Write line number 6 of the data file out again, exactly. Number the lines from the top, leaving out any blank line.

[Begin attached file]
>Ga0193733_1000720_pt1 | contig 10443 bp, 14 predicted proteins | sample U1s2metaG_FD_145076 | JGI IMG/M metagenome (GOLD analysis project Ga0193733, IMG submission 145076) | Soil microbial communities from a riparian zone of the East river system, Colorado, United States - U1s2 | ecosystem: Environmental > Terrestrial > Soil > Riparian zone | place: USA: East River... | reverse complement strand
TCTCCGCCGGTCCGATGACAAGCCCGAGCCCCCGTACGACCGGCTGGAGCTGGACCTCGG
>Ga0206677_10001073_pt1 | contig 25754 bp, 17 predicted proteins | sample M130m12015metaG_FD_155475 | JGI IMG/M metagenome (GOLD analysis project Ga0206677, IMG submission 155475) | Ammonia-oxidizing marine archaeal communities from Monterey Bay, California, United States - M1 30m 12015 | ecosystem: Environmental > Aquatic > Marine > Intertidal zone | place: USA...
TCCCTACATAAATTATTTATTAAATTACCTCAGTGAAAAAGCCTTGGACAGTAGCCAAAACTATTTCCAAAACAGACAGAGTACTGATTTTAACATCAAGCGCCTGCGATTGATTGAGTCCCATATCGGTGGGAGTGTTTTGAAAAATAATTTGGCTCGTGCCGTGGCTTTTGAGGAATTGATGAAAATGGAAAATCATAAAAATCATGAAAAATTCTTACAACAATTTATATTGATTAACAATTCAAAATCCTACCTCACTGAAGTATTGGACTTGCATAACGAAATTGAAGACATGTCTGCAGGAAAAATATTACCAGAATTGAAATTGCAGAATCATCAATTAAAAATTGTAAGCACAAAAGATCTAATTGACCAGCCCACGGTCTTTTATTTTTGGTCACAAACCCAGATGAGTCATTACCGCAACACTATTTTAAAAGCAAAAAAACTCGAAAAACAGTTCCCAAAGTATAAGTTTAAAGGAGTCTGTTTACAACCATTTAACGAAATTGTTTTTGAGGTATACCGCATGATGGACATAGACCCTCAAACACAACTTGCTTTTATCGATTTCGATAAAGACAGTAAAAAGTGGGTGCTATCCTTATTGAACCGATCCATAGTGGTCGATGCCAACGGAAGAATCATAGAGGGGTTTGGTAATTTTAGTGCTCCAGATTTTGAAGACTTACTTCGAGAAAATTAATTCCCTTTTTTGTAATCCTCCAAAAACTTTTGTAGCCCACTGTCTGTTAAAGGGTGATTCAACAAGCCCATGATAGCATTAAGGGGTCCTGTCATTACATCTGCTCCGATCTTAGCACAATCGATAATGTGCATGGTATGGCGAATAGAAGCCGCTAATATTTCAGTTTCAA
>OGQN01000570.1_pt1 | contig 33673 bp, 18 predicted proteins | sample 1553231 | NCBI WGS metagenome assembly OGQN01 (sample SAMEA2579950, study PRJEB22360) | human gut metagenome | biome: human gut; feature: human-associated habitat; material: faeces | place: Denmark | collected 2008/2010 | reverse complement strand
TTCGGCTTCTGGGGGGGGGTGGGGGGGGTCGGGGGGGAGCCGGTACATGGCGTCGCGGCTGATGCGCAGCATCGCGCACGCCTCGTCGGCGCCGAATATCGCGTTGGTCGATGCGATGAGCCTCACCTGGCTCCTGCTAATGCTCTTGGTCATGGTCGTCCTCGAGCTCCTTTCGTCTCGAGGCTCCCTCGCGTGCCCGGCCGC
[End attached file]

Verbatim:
TTCGGCTTCTGGGGGGGGGTGGGGGGGGTCGGGGGGGAGCCGGTACATGGCGTCGCGGCTGATGCGCAGCATCGCGCACGCCTCGTCGGCGCCGAATATCGCGTTGGTCGATGCGATGAGCCTCACCTGGCTCCTGCTAATGCTCTTGGTCATGGTCGTCCTCGAGCTCCTTTCGTCTCGAGGCTCCCTCGCGTGCCCGGCCGC